Therefore I have been escaping into books which describe even worse conditions. I have written before about my attraction to K2 (and if you follow this link, please look up Jennifer Jordan’s book and Daphne’s post) and was happy to find two more books which were worth reading for different reasons.
What didn’t I like about this book? Murky diagrams of the mountain and the various ridges and placement of camps and too few photographs.
The author is not a mountain climber himself. Whether that makes a difference, I just don’t know.
What didn’t I like about this book? Strangely, too many maps, too many pictures. I say this in reference to this book because we get to know the characters so well. As yet another climber falls to his death, there is a compulsion to go back and look for his photograph. Text to photo, photo to text and a feeling of disappointment when a climber we have come to admire does not have more photographs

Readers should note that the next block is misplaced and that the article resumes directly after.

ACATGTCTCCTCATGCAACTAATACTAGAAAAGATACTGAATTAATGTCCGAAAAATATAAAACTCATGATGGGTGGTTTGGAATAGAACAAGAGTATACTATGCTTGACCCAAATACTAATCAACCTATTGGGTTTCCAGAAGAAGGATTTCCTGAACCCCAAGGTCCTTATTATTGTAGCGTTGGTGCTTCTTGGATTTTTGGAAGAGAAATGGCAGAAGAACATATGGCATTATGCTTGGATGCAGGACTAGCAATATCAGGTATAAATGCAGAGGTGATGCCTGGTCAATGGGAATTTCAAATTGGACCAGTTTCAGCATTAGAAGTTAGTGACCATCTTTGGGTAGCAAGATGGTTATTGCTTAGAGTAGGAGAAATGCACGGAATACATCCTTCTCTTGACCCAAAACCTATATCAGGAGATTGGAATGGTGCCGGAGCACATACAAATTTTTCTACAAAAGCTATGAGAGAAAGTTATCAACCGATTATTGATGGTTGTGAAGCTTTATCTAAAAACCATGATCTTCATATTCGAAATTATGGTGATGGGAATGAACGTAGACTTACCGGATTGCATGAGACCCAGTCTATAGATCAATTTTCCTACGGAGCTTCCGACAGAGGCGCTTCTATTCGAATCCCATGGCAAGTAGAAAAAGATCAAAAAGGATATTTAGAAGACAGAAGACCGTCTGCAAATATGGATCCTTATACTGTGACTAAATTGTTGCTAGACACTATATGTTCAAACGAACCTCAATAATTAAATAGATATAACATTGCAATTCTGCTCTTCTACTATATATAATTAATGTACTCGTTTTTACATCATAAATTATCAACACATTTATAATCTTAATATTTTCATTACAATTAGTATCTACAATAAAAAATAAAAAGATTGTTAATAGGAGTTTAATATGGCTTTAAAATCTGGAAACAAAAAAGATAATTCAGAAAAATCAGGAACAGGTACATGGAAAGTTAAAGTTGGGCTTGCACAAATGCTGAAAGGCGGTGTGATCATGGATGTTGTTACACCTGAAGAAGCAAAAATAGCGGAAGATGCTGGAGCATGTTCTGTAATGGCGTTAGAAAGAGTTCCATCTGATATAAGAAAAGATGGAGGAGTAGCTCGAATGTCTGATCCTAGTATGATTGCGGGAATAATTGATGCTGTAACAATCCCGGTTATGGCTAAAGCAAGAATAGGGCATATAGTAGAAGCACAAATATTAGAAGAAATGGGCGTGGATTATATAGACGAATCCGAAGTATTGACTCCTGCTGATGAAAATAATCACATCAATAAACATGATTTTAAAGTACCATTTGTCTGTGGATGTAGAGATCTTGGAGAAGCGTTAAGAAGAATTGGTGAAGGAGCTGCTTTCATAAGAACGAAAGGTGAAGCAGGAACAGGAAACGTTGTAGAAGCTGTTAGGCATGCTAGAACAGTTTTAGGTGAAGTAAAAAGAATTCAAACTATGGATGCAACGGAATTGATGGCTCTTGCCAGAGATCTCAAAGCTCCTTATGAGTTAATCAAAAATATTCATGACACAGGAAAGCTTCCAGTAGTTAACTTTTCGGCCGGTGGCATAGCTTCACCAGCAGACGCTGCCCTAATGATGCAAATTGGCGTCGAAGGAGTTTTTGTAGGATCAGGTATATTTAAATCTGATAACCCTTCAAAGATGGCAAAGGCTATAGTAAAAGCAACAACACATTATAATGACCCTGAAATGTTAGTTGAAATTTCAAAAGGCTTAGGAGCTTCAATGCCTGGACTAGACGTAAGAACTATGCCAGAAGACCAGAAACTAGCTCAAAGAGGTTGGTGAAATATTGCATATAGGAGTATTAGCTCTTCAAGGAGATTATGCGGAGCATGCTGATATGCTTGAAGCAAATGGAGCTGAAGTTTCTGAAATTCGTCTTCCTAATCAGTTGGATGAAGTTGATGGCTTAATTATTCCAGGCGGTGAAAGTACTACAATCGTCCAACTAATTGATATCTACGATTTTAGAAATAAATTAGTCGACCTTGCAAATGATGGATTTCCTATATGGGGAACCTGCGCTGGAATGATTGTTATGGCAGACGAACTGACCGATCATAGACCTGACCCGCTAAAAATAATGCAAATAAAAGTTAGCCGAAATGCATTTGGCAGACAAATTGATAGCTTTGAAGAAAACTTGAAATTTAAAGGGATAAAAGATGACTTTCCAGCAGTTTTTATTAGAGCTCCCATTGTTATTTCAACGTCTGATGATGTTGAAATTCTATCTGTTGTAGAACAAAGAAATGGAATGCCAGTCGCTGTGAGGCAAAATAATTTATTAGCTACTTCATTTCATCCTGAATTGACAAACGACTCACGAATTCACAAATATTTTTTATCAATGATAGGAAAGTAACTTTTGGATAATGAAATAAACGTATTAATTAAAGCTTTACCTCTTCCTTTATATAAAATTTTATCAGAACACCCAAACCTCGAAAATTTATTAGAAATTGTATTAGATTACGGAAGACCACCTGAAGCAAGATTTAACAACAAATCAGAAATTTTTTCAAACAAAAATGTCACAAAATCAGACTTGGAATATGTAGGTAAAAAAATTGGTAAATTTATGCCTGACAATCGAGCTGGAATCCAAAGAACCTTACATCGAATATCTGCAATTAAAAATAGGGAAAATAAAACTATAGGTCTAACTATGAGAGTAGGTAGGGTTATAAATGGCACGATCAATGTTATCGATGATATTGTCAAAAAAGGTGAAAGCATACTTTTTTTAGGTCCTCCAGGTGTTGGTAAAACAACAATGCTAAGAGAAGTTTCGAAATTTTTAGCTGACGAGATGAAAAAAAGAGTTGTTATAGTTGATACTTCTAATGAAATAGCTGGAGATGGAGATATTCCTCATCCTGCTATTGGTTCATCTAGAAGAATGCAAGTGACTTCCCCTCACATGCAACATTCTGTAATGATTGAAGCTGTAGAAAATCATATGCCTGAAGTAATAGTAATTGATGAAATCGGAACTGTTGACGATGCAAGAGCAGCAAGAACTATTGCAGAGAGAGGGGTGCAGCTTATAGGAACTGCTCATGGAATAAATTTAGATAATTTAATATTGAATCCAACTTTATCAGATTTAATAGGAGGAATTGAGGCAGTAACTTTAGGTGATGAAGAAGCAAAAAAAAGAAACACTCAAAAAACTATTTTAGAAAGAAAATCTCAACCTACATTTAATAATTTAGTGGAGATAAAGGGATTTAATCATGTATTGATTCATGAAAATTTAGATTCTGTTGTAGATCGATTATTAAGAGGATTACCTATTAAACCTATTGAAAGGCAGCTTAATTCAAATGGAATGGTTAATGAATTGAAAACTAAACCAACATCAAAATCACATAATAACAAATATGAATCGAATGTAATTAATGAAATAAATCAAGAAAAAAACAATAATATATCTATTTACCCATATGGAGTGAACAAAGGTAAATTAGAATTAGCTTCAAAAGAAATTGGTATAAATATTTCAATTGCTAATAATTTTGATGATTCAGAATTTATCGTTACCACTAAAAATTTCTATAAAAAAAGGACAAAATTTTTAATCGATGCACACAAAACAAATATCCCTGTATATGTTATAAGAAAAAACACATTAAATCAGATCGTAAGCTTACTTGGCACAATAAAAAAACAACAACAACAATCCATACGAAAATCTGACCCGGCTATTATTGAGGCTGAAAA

There is some kind of consolation in YouTube. I rarely look at this application, but I found myself enmeshed in video and photographs which brought the climbers to life, some more than others. (It is somewhat confusing trying to figure out what is “real” footage and what is re-creation.)
In the end, the one fact that remains is that none of the climbers is the central figure. The main protagonist is 28, 251 feet of vindictive rock, snow, ice and wind.